Two competitors – ANZ’s WING and ACLEDA’s forthcoming Unity – take different approaches to securing customers’ mobile transactions.
INFORMATION security is essential to facilitating mobile banking, and rests heavily on individuals’ securing their PIN numbers, according to Cambodian industry leader WING’s head of operations.
“The level of trust our customers have in our bank-level security is very important to us,” Michael Joyce wrote in an email. WING is owned by ANZ Bank and says it has signed up more than 150,000 customers.
The firm has experienced a small handful of cases of theft or fraud, he said. “In most cases [of theft], the customers have told their PINs to a friend or relative, and it’s been someone they know who has cheated them.”
WING requires its users to input their individual PIN numbers to complete each transaction, he said.
When a theft occurs, the firm examines transaction logs to investigate cases, Joyce said. “We usually find the culprit and return the customer’s money.”
Phnom Penh-based information-security consultant Bernard Alphonso said WING’s security system looked reasonably safe and broad after reviewing security measures the firm provided to the Post.
“The only weakness, as WING acknowledges itself, is linked to the lack of authentication.
This problem could be combated by users’ taking ownership of security measures, Alphonso added.
“All users should memorise their PINs, avoid writing them on a piece of paper that they carry with them, and make sure nobody is reading over their shoulder when they type in their secret PIN code.”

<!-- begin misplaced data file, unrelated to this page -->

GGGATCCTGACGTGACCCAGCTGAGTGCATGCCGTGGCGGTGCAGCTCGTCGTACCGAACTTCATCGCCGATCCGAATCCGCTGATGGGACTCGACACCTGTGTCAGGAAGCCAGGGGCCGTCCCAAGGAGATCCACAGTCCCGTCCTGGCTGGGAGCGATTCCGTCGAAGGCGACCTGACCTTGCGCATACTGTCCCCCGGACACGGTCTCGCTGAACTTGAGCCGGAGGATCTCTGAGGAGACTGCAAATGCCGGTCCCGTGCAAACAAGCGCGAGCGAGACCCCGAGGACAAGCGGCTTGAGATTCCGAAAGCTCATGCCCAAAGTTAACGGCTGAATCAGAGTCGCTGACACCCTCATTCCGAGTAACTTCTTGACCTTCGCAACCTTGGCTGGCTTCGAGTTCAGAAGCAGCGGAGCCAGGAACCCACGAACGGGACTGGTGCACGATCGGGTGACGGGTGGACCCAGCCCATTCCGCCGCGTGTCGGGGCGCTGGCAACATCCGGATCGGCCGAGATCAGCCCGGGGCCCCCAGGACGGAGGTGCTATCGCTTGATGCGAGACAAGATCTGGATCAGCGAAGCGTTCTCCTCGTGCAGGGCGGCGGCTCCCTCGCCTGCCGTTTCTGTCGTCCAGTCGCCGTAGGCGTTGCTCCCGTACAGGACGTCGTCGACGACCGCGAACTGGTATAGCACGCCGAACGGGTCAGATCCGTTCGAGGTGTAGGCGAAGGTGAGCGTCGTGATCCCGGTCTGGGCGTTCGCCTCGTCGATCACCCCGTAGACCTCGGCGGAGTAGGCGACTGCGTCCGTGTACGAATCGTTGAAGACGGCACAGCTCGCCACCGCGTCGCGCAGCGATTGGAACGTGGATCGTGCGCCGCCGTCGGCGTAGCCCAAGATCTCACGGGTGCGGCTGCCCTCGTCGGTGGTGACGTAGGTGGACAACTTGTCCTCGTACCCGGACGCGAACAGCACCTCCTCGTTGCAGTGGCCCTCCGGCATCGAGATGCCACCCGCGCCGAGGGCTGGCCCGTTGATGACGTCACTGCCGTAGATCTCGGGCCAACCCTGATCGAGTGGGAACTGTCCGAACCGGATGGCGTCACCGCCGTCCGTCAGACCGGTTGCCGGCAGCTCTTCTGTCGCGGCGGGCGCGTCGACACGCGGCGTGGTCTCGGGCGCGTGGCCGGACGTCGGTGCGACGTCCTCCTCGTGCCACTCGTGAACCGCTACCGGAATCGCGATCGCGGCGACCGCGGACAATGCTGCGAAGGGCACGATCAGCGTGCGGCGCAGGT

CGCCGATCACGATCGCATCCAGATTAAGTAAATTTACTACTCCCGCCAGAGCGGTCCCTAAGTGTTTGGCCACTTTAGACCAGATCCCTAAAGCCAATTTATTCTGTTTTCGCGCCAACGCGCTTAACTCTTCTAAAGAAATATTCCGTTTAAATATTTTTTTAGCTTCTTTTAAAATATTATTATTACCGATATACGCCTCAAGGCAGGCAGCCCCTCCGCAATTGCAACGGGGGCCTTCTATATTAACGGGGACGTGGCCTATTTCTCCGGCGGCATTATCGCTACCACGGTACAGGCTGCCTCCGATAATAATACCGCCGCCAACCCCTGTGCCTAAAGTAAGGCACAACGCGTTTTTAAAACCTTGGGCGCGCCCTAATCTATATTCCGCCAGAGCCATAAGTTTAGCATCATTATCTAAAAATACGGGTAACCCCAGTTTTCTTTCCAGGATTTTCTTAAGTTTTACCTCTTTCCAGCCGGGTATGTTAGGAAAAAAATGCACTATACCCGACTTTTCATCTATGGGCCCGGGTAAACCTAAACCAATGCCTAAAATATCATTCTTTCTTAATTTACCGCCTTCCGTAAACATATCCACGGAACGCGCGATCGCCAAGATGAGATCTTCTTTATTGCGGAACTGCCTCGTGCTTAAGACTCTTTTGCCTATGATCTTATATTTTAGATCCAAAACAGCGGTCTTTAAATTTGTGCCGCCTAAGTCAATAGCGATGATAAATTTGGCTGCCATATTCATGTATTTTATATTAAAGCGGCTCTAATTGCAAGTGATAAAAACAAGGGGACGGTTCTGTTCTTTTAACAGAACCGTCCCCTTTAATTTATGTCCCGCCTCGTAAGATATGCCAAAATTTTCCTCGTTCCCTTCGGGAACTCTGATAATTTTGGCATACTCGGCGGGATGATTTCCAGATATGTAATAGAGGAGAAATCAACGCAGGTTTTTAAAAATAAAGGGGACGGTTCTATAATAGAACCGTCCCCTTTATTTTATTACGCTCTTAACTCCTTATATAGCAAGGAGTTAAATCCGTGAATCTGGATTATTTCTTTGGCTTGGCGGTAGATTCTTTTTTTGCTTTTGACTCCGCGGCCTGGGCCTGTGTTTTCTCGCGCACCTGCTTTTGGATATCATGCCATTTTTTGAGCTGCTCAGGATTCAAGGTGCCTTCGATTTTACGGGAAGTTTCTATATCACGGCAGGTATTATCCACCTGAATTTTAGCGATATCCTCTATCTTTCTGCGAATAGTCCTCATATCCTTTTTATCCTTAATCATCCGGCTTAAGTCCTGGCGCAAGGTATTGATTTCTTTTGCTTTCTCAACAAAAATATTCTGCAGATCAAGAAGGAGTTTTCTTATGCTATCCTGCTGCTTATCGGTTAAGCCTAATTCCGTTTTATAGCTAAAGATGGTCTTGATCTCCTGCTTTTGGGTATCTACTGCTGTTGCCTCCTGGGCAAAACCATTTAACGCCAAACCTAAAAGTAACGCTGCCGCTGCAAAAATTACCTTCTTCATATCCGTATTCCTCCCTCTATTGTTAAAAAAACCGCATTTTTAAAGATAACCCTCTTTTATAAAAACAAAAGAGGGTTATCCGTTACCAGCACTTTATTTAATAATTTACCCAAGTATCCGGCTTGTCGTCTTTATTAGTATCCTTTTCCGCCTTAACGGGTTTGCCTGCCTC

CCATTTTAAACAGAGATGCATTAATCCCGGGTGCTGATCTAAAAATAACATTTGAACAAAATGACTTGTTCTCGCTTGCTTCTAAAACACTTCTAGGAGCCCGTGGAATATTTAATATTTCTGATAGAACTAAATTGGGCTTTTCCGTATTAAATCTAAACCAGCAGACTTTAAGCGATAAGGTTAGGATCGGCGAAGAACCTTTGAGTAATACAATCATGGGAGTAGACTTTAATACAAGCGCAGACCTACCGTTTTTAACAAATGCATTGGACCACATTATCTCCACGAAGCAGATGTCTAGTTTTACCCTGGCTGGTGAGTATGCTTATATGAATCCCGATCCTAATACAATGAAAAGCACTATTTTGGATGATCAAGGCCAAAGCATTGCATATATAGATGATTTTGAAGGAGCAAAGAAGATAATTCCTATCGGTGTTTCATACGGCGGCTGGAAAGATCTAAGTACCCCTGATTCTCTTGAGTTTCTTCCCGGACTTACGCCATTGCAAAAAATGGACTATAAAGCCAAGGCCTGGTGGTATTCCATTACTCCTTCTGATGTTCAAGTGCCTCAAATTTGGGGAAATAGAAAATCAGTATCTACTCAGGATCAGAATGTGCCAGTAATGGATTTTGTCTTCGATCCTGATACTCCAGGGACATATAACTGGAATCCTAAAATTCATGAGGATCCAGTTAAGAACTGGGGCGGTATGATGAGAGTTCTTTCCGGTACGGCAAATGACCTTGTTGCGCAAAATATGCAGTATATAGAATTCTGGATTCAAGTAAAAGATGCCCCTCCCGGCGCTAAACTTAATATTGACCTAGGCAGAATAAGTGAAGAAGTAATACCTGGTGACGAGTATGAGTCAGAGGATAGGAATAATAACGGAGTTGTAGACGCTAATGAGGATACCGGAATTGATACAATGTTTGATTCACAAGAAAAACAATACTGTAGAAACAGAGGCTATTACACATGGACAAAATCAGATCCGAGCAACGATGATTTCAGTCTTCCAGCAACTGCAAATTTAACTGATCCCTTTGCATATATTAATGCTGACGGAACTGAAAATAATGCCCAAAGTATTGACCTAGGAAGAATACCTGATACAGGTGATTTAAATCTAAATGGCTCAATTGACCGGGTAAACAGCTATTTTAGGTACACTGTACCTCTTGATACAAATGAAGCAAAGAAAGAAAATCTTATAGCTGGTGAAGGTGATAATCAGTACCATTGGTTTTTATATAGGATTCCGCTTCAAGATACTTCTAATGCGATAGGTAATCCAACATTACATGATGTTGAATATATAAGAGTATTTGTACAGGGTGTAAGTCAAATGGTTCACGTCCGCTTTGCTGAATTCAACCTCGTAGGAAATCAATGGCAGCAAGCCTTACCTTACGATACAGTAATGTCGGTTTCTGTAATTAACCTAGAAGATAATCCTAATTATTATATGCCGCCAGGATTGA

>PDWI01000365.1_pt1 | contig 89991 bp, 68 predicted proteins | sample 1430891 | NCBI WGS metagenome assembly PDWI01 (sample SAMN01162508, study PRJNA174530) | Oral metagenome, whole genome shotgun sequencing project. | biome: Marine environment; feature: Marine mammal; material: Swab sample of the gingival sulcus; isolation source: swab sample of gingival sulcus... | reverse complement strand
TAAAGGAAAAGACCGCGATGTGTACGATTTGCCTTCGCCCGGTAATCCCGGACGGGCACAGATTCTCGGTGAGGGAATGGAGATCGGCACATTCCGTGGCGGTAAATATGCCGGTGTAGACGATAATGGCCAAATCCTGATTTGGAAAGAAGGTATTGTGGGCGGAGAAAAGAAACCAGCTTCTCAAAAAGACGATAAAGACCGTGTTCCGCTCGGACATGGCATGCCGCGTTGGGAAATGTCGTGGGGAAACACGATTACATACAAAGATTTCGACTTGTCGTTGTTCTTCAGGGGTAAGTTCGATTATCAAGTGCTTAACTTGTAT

Security for users of ACLEDA’s Unity mobile banking service, to be launched by next month, also rests on keeping PINs secure, Senior Vice President Sok Sophea said.
“If customers lose their phone, their mobile banking is still secure because people cannot get access without a PIN.”
The services offered by WING and Unity both offer money transfers to the Kingdom’s users, but operate with different restrictions.
ACLEDA’s Unity service will be open to users on any mobile-service provider, but require a more advanced phone to access the full range of banking services, Sok Sophea said.
A fund transfer using Unity’s web browser or application-based service travels via the internet, connected to core banking by New Zealand banking software provider Mobile Commerce Ltd, he said.
Sok Sophea said four levels of security protect Unity transactions: a firewall securing the database from outsiders, Secure Socket Layer internet data security, authenticating each transaction through customer information files, and PIN numbers.
Meanwhile, WING’s transactions are restricted to users operating on four mobile providers, but can be accomplished with nearly any quality of phone, Michael Joyce said. He added that each transaction, similar to sending SMS messages, is fully encrypted.
“We use a technology called USSD2, which is built into almost all GSM phones, even older models. It doesn’t store any information on the phone handset, so it’s safe for users even if they use someone else’s phone.”
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